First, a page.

Gameview is also being re-designed for consistent behavior in drawing and updating. The gameview is divided into rectangles which are updated only once during a turn when a flag is set for that area. It removes multiple updates and makes things both faster and also aware of what should be updated. Update rectangles are needed, because Kaduria is using only software output without any hardware acceleration. It's easier and more portable in the end, and I feel that a roguelike has no need for hardware routines.

I have also finished the structure of the gameview. It's going to have quick item icons for using items with keys 1-7, and status icons. Both of them will have explanation text when hovering over with mouse cursor. One thing I'm not sure about is the debug radar which is a small level map. I guess it could be visible in non-debug mode also, but it should be re-written to display only what the player has discovered.

Friday, 16 December 2011

Load and save game

Most of the classes know how to save and load, but the main routines are still under development. It's looking quite good actually and only some things need to be tweaked to make sure that there are empty versions of instances for loading saved data. Load/save can be difficult to program, but I'm now much more prepared for that task than I was before.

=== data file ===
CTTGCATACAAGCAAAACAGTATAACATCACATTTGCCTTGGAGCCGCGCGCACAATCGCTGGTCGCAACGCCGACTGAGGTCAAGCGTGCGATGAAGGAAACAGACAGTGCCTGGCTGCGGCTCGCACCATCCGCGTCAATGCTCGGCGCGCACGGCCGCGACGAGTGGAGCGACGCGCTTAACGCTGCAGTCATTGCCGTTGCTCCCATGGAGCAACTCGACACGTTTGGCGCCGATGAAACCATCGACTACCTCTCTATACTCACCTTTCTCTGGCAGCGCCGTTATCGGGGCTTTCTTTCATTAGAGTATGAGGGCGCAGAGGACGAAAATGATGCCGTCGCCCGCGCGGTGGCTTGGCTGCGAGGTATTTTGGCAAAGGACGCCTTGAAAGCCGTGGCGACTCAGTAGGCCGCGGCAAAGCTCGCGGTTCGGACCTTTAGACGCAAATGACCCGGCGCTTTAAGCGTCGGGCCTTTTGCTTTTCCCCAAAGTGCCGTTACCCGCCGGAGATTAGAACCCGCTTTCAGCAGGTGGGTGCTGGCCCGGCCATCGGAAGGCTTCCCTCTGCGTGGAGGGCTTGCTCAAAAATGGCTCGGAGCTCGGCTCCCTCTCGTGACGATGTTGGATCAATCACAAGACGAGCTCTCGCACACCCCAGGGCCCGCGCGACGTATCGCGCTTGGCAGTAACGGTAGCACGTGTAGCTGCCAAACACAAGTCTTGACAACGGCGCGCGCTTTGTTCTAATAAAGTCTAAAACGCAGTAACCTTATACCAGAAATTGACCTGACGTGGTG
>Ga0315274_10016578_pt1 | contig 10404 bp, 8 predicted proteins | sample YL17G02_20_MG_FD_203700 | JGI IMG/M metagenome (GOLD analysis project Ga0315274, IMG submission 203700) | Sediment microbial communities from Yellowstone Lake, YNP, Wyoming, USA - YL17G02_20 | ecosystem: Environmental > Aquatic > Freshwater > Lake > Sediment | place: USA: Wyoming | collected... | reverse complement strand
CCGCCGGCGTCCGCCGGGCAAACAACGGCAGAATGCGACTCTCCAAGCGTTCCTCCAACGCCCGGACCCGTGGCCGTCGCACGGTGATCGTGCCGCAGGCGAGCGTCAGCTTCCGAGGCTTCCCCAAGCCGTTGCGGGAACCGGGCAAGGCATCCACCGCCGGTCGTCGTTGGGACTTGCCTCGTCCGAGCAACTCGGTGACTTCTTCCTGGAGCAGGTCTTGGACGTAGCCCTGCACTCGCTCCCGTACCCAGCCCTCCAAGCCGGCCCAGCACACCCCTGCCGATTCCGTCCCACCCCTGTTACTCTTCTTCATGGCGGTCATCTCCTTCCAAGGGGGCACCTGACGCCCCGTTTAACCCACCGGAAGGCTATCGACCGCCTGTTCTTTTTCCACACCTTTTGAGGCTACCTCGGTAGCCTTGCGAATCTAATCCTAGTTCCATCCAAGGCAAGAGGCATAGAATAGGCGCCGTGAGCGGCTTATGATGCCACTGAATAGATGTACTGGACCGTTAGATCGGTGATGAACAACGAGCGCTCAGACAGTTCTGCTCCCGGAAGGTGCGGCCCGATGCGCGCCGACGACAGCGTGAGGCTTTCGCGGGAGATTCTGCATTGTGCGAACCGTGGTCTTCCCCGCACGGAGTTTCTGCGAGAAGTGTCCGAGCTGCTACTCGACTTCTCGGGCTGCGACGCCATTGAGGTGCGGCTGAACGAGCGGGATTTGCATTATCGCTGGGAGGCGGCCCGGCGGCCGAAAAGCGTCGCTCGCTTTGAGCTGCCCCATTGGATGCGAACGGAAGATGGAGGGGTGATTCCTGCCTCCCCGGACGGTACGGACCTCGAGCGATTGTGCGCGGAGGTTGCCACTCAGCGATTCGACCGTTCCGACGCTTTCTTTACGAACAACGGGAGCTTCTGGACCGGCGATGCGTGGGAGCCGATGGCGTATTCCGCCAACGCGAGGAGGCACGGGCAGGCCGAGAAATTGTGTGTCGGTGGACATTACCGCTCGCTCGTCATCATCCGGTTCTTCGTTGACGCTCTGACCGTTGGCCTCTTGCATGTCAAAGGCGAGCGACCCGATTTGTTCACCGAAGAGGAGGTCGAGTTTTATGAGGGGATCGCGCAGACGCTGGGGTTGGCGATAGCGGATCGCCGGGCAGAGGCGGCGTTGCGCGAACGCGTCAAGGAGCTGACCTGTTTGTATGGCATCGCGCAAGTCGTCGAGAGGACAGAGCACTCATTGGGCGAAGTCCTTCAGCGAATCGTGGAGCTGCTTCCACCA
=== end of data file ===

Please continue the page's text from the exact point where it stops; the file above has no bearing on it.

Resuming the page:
Saturday, 10 December 2011

Debug routines... ready?

Yes. It appears so. I've finished debug routine module, it's as ready as it can be. Of course there could be some new routines needed, but it's only when I can figure out what they are.

It took only 15 years. And this is not a joke, it's a real number.

Friday, 9 December 2011

Hero coder

People keep calling me a hero coder (literal translation from finnish language). I guess it's some kind of joke, because sometimes I write comments about social media games like Minecraft and Angry Birds. Even writers of popular Pelit-magazine (biggest gaming magazine in Finland) make regular references to me. It's cute and flattering, but I don't care about that kind of thing a lot. You know, being a celebrity.